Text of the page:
What motivated you to record “ABOVE ALL ELSE?”
DAVE: Once we started collaborating on a regular basis we were producing roughly a track a month. Our 4th track “Hurtled” entered the UK ambient chart at number 5 and went to number one the following week. Our next 2 tracks did the same. That motivated us immensely and we put our heads down with the intention of making the album you hear today. We all feel immensely proud of how far we’ve come.
Can you describe your writing process for the music of this album?
DAVE: Our first two tracks “Continuum” and “Prophecy” were deliberately created around riffs that each of us would contribute our individual part. Swapping files back and forth until a complete structure was decided upon. After that our approach altered. I would create complete skeletons of tracks either as instrumentals or songs and the others would add their complimentary parts. The material became more fleshed and ambitious at this point as well. Its a process that has served us well during the writing. This entire album was recorded in our homes with whatever means we had at our disposal. I mostly used an iPad pro and a midi keyboard,the others audacity or reaper.
From memory, the last time we spoke I think you said there were three of you in the band? So who else has joined Nova Cascade?
DAVE: After our 2nd track we recruited a flautist (Charlie Bramald) and Heather Leslie (Violin) in quick succession. Very late in the recording process we were joined by David Anania (Drums) a member of the world famous blue man group. He only appears on one track “Epiphany” but his performance is incredible.
Where there any challenges you faced either in the creative part or even in the recording segment?
DAVE: Recording at home with very limited means is always going to be a challenge,but the restrictions also force creative decision making. I think the recordings speak for themselves.The writing for the most part was very easy . Ideas flowed regularly and we kept up a good momentum.
For that matter, Ambient is all about tone and atmosphere – how has that helped you in creating this album?
DAVE: As I’ve gotten older I’ve become far less interested in the rock side of progressive and far more drawn towards its subtle elements. So creating the skeletons of the tracks the way they are was very natural for me. The others all added their own individual tastes and influences which made for some very unexpected results!
I know that Ambient music has played a large part in the New Age/Contemporary Instrumental music field for over a couple of decades, but now in 2018 can you see perhaps a direct fusion of Ambient and Prog developing?
DAVE: There’s definitely a fusion happening. Bands like London Grammar are taking Prog elements and fusing them with ambient . I know a lot of Prog fans like myself find the combination very exciting. I also think its been around for awhile. Bands like Talk Talk were infusing Prog and Ambience way back in the late 80’s with great success. I’m pleased Nova Cascade are adding to that catalogue
I see you mention on your page that you are currently #1 in the UK Ambient Charts. Has your love of Prog in any way played a part in the music you’ve created for that genre of music?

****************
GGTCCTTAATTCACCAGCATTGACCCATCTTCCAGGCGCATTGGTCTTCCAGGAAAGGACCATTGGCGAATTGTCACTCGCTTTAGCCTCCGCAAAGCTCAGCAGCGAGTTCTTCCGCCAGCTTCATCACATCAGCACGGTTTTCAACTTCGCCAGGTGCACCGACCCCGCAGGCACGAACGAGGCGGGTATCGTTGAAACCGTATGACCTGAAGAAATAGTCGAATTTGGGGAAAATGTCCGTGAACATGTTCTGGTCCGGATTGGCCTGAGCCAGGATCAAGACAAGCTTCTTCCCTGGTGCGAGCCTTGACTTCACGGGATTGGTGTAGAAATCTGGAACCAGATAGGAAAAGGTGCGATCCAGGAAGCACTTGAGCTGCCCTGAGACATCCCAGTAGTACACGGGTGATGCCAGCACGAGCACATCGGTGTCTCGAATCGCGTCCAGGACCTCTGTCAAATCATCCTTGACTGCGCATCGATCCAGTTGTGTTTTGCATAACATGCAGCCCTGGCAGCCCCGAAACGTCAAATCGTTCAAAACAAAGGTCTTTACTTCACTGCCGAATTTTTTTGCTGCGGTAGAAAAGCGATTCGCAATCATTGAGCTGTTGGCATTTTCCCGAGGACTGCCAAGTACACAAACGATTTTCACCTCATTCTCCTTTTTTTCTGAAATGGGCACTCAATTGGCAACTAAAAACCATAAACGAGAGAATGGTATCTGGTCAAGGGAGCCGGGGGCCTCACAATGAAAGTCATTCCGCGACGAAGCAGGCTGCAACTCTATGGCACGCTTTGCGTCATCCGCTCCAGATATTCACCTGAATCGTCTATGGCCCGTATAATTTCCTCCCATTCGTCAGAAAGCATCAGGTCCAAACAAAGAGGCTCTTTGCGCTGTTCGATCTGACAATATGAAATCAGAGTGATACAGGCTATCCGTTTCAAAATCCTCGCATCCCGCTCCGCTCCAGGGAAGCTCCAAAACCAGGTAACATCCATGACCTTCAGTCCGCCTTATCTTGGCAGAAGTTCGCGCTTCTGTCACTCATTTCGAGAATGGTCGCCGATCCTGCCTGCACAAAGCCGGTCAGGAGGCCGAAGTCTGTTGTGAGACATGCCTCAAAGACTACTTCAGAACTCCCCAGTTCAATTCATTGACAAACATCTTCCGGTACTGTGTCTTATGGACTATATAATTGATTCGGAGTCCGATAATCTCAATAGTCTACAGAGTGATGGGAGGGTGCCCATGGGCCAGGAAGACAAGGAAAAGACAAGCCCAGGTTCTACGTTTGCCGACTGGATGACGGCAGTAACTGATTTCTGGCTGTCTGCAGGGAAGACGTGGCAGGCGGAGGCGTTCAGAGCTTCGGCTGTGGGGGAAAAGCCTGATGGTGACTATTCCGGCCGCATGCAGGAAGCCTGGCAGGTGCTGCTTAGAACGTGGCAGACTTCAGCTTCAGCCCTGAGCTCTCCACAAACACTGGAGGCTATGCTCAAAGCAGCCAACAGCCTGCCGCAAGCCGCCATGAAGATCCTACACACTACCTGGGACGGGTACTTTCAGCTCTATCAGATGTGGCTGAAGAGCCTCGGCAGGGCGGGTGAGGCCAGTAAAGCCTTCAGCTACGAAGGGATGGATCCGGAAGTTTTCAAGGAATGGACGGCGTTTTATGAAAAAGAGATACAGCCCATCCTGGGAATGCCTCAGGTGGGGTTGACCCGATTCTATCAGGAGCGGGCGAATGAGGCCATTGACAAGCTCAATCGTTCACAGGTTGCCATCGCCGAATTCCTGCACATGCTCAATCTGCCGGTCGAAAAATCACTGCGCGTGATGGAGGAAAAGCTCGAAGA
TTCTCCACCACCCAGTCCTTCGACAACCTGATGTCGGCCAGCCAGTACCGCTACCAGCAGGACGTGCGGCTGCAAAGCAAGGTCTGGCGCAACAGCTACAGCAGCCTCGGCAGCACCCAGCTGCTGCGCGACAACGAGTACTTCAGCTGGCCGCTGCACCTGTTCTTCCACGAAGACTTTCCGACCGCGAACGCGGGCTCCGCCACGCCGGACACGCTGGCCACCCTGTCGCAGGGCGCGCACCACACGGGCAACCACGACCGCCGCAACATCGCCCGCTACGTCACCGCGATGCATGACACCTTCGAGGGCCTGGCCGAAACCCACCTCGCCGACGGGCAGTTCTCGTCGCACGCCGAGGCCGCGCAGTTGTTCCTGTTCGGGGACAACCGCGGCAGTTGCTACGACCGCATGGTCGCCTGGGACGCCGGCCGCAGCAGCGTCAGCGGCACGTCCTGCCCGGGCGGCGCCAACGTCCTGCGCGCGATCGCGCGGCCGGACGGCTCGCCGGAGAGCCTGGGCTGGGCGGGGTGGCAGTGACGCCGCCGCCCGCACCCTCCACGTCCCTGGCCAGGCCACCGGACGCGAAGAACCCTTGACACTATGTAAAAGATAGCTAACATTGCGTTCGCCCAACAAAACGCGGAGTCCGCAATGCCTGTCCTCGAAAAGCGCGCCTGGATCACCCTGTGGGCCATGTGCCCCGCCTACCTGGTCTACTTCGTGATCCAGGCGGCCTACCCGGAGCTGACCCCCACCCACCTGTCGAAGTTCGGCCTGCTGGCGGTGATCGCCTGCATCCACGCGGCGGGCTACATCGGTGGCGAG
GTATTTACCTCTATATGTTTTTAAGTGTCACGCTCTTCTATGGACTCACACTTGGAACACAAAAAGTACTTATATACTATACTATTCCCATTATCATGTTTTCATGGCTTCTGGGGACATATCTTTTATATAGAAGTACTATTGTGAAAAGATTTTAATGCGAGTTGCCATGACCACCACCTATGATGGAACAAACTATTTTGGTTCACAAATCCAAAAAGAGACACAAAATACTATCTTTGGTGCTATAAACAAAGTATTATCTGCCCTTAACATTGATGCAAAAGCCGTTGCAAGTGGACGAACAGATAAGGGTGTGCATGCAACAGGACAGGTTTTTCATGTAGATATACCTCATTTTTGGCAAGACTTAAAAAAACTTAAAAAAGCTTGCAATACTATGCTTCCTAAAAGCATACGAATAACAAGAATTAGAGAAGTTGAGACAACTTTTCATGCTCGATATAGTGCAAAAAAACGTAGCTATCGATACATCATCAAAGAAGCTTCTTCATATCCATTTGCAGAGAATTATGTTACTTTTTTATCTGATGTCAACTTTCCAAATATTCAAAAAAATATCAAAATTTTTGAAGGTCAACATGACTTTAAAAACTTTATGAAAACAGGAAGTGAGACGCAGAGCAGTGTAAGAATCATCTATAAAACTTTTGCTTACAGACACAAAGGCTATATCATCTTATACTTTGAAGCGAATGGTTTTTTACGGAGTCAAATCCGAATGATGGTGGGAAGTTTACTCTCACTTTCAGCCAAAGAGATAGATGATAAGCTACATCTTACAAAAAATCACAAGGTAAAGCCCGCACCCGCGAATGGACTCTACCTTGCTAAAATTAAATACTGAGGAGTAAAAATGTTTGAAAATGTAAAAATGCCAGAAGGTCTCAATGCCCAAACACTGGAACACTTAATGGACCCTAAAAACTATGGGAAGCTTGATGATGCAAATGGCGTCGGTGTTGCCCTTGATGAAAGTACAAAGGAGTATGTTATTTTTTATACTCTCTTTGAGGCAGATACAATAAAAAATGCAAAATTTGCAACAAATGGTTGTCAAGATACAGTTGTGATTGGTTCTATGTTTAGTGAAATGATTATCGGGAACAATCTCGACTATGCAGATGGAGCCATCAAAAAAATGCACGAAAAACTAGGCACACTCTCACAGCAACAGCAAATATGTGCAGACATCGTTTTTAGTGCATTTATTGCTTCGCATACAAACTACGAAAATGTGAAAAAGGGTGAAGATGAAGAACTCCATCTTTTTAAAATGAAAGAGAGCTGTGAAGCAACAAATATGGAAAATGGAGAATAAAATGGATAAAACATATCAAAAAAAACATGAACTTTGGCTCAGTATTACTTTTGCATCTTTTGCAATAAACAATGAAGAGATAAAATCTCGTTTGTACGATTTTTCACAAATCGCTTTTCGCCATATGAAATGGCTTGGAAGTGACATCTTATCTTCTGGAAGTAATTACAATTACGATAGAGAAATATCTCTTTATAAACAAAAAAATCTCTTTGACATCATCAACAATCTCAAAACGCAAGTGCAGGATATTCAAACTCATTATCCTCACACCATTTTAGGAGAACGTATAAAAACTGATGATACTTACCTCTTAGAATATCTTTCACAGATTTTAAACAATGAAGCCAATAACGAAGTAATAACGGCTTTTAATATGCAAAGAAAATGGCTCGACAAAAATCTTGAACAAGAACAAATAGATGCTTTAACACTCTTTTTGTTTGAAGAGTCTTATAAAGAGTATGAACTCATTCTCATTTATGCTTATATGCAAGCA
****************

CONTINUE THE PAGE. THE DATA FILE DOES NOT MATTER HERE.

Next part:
DAVE: Definitely. Its just in my DNA to create progressive sounding music. I’m naturally drawn to music which is constantly evolving. A few of our tracks never repeat themselves. Having said that I’m not against standard song structure either. Once a song start to take shape I never force it into any one direction.
Now that the album is completed, what next? Any plans of perhaps a video or even playing a live version of any of these tracks with the band if you can get together or others?
DAVE: The simplest answer is, it largely depends on demand and how the album is received and sold. A few of us already reside in one country and others have expressed their enthusiasm for potential live performance. Its perhaps not as outlandish idea as it might appear.
What is the best way to purchase “Above all Else” and where?
DAVE: Above all Else can be purchased digitally on Sept 10th via iTunes/Amazon/Google play and Bandcamp. We plan a limited CD release a month after featuring some very special photography by Brooke smith whom we recently had the pleasure to begin working with.
You can also find out more about Nova Cascade on their social media pages:
Perhaps it is a fortuitous time for this three-piece band hailing from California to be promoting their first album (although released in March of this year) given the news over the past month on the worldwide concerns around the growing mass of pollution in various oceanic parts of our planet. Namely the dumping of plastic bags and other items having a terrible ecological effect on the life that dwell in our seas. The beginning of this month set off alarm bells when an autopsy on a dead whale revealed over 80 plastic bags lodged in its stomach. When these sorts of things happen then you know we all have to do something before its too late. So maybe a poignant allegoric reminder via music is a good way to get the message across and that’s what Bomber Googles have done with this wonderful and highly conceptual, well, Prog concept album, Gyreland [CD Melodic Revolution Records, 2018].